Thursday, December 4, 2008

Brooklyn Educator Recognized for Environmental Leadership, Receives Audubon/Toyota TogetherGreen Fellowship

Brooklynite Jillian Rubio (left) is one of only 40 people selected from competitors nationwide for the TogetherGreen Conservation Leadership Program, part of a new conservation initiative of the National Audubon Society with support from Toyota.

For her fellowship, Jillian will partner with Stoked Mentoring, an action sports mentoring program in New York City, and together they will create a unique opportunity for Brooklyn youth to gain supportive mentors, along with a team of people determined to see them succeed. Youth participating in this program will be introduced to both the resources of the Prospect Park Audubon Center and the life lessons of an action sports mentoring program. By engaging urban youth in this unique way, they will have an opportunity to be outdoors and experience nature, on their terms.

Rubio has been involved in conservation efforts for over a decade and has proven to be a dedicated and innovative environmental educator. In her current position at Prospect Park, she leads Audubon’s first urban Audubon Center, welcoming over 90,000 visitors a year to this unique and beautiful green space; bringing nature experiences and environmental education to children and adults.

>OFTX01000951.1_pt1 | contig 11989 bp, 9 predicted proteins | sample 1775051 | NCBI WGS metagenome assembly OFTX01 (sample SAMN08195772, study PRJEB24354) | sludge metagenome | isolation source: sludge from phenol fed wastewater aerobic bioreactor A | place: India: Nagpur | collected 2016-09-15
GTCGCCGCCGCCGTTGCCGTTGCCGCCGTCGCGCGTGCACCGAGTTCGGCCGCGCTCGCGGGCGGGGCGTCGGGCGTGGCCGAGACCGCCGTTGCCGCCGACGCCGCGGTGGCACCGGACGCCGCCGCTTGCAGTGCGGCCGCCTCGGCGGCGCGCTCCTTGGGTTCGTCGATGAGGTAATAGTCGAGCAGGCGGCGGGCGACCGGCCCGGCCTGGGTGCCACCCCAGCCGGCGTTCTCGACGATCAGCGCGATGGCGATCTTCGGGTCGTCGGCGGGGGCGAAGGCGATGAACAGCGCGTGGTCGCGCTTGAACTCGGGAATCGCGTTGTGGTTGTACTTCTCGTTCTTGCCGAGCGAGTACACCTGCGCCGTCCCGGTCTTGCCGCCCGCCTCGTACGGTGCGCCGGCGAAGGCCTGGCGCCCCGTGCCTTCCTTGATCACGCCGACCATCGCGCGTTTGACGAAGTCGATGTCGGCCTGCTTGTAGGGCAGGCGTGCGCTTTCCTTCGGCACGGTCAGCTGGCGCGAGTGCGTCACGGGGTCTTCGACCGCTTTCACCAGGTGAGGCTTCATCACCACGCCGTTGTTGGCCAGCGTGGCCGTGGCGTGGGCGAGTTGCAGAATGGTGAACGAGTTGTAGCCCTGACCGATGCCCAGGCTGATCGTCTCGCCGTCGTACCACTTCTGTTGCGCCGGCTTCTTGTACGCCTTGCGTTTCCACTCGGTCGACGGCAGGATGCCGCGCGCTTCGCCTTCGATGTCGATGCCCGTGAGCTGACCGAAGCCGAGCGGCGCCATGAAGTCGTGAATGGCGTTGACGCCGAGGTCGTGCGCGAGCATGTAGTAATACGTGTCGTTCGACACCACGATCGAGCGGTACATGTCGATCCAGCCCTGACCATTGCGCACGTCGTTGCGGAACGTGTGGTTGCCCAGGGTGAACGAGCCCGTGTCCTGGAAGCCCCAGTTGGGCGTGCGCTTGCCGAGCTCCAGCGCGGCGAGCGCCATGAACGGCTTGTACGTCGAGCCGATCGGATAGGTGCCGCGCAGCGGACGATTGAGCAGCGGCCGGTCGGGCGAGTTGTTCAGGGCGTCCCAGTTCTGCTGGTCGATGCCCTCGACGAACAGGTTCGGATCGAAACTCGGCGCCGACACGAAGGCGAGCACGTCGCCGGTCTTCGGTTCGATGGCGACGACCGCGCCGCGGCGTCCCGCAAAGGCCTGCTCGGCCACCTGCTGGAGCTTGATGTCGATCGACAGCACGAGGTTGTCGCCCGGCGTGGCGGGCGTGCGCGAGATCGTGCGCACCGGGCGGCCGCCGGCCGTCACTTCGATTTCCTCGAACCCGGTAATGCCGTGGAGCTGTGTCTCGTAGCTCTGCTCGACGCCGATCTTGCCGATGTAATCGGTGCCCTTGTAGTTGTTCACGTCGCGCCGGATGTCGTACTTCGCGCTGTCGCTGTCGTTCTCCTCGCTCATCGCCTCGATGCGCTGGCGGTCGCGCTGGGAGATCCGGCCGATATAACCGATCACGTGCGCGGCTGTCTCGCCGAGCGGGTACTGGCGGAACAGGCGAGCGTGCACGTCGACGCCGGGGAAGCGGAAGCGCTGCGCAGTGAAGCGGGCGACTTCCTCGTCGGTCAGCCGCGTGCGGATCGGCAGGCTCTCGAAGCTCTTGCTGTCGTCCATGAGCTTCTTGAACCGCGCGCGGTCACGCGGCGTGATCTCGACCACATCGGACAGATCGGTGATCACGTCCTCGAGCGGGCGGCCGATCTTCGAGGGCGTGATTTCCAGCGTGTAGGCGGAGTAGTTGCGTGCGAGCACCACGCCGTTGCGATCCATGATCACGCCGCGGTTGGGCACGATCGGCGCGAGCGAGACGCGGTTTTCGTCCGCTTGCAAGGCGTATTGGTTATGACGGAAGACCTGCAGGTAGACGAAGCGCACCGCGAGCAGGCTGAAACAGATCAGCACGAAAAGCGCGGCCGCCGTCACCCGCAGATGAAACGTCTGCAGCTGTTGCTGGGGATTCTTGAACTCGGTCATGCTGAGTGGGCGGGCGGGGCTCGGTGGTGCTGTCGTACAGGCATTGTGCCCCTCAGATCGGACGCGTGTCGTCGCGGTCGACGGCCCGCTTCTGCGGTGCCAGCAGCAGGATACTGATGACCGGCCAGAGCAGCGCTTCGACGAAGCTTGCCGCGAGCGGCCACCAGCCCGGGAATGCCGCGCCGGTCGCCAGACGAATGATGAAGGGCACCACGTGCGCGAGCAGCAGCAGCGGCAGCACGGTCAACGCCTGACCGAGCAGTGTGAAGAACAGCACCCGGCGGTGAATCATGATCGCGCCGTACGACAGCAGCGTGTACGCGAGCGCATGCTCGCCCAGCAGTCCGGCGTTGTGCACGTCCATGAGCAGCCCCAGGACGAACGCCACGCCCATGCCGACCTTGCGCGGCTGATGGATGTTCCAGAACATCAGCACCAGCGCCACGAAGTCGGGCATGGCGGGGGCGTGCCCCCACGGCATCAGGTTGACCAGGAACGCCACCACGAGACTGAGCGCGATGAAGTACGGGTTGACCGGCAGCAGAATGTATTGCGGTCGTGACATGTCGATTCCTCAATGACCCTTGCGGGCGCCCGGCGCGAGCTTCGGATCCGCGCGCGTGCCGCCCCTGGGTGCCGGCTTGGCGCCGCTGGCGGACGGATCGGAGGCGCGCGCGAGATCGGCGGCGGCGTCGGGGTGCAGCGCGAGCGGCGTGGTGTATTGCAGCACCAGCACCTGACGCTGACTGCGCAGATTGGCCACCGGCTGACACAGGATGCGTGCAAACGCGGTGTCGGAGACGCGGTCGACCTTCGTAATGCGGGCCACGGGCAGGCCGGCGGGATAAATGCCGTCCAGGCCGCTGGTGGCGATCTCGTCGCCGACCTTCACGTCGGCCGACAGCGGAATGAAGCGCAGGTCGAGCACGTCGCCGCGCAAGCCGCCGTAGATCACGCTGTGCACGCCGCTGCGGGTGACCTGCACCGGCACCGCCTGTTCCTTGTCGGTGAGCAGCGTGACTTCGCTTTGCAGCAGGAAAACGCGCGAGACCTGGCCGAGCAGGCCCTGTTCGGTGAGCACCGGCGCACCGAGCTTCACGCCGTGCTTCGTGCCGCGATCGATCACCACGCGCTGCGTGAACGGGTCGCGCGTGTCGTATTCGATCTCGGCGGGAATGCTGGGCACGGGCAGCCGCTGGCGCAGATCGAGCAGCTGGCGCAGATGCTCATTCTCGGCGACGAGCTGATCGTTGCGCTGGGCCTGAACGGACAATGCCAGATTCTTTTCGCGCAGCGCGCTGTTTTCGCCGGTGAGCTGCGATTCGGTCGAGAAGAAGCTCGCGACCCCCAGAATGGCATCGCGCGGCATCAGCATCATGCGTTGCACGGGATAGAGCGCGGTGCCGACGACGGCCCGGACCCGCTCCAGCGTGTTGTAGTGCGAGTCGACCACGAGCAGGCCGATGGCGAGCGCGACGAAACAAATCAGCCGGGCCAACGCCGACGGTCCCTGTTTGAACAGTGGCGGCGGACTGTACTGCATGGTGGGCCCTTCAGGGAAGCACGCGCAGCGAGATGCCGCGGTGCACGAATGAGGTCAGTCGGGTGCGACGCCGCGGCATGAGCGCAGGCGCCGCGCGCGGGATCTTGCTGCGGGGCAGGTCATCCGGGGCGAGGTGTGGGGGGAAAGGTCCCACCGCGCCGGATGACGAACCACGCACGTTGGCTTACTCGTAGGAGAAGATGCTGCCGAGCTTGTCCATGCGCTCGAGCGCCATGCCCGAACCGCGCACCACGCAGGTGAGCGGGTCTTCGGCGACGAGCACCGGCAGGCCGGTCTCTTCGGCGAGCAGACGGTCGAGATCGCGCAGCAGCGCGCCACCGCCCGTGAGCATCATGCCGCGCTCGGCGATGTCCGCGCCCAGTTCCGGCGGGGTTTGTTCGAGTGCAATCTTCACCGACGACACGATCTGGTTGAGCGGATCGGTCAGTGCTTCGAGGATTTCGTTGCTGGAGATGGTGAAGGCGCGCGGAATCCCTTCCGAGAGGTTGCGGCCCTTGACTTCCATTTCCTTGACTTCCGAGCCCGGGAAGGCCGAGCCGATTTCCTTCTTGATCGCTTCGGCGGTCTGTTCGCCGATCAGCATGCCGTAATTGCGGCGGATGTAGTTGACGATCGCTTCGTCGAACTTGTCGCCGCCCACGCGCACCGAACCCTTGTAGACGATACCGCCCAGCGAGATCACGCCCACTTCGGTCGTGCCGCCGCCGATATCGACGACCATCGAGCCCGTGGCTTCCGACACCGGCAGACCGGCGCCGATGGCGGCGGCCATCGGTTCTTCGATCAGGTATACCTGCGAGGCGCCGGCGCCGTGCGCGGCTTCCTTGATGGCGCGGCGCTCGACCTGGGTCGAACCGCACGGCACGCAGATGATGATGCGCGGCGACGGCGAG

Previously, Rubio worked for Project Learning Tree in Arizona and the Arizona Association for Environmental Education.

“Jillian is the kind of person who can make a real difference in the health of our environment and the quality of our future,” said Audubon President John Flicker.

“The opportunity to be a part of this Fellowship has motivated me to expand how the Prospect Park Audubon Center serves our community in a unique and innovative way,” said Rubio. “Being based in Brooklyn — within an urban setting — has enabled us to meet the mission of the Center while serving a diverse urban community. My project further expands this ideal, by identifying the specific interests of a group we want to reach, namely youth in their early teens, and meeting them with a collaborative program that is both exciting and relevant.”

Visit for more information on the organization and a complete list of the 2008 fellows.

Photo courtesy of Audubon

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